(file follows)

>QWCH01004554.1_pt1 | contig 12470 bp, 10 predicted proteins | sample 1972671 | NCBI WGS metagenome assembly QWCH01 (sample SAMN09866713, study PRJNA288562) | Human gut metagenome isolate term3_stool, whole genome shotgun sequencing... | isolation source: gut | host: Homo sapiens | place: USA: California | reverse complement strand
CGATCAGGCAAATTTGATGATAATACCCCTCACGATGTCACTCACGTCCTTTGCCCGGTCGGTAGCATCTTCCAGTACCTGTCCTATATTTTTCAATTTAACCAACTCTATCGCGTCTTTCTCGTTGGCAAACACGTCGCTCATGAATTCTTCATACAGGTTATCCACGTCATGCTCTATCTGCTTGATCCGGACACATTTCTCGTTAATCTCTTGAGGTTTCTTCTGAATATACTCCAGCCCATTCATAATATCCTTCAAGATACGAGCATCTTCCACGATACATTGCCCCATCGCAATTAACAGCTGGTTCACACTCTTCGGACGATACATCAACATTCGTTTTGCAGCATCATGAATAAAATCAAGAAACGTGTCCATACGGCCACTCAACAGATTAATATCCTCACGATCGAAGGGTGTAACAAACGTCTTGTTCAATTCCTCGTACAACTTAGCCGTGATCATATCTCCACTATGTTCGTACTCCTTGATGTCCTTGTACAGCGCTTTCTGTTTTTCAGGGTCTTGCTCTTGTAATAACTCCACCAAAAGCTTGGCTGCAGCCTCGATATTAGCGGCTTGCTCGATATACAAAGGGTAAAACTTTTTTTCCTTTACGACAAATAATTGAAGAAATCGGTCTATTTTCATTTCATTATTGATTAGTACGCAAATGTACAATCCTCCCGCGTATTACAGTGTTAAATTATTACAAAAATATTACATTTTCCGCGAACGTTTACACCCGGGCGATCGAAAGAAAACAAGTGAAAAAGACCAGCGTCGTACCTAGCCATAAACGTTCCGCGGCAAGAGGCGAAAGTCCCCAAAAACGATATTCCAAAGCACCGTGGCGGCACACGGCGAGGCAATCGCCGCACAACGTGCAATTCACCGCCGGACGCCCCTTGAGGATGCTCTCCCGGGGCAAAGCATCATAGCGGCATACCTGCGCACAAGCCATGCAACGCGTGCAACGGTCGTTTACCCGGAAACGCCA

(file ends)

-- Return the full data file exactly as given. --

>QWCH01004554.1_pt1 | contig 12470 bp, 10 predicted proteins | sample 1972671 | NCBI WGS metagenome assembly QWCH01 (sample SAMN09866713, study PRJNA288562) | Human gut metagenome isolate term3_stool, whole genome shotgun sequencing... | isolation source: gut | host: Homo sapiens | place: USA: California | reverse complement strand
CGATCAGGCAAATTTGATGATAATACCCCTCACGATGTCACTCACGTCCTTTGCCCGGTCGGTAGCATCTTCCAGTACCTGTCCTATATTTTTCAATTTAACCAACTCTATCGCGTCTTTCTCGTTGGCAAACACGTCGCTCATGAATTCTTCATACAGGTTATCCACGTCATGCTCTATCTGCTTGATCCGGACACATTTCTCGTTAATCTCTTGAGGTTTCTTCTGAATATACTCCAGCCCATTCATAATATCCTTCAAGATACGAGCATCTTCCACGATACATTGCCCCATCGCAATTAACAGCTGGTTCACACTCTTCGGACGATACATCAACATTCGTTTTGCAGCATCATGAATAAAATCAAGAAACGTGTCCATACGGCCACTCAACAGATTAATATCCTCACGATCGAAGGGTGTAACAAACGTCTTGTTCAATTCCTCGTACAACTTAGCCGTGATCATATCTCCACTATGTTCGTACTCCTTGATGTCCTTGTACAGCGCTTTCTGTTTTTCAGGGTCTTGCTCTTGTAATAACTCCACCAAAAGCTTGGCTGCAGCCTCGATATTAGCGGCTTGCTCGATATACAAAGGGTAAAACTTTTTTTCCTTTACGACAAATAATTGAAGAAATCGGTCTATTTTCATTTCATTATTGATTAGTACGCAAATGTACAATCCTCCCGCGTATTACAGTGTTAAATTATTACAAAAATATTACATTTTCCGCGAACGTTTACACCCGGGCGATCGAAAGAAAACAAGTGAAAAAGACCAGCGTCGTACCTAGCCATAAACGTTCCGCGGCAAGAGGCGAAAGTCCCCAAAAACGATATTCCAAAGCACCGTGGCGGCACACGGCGAGGCAATCGCCGCACAACGTGCAATTCACCGCCGGACGCCCCTTGAGGATGCTCTCCCGGGGCAAAGCATCATAGCGGCATACCTGCGCACAAGCCATGCAACGCGTGCAACGGTCGTTTACCCGGAAACGCCA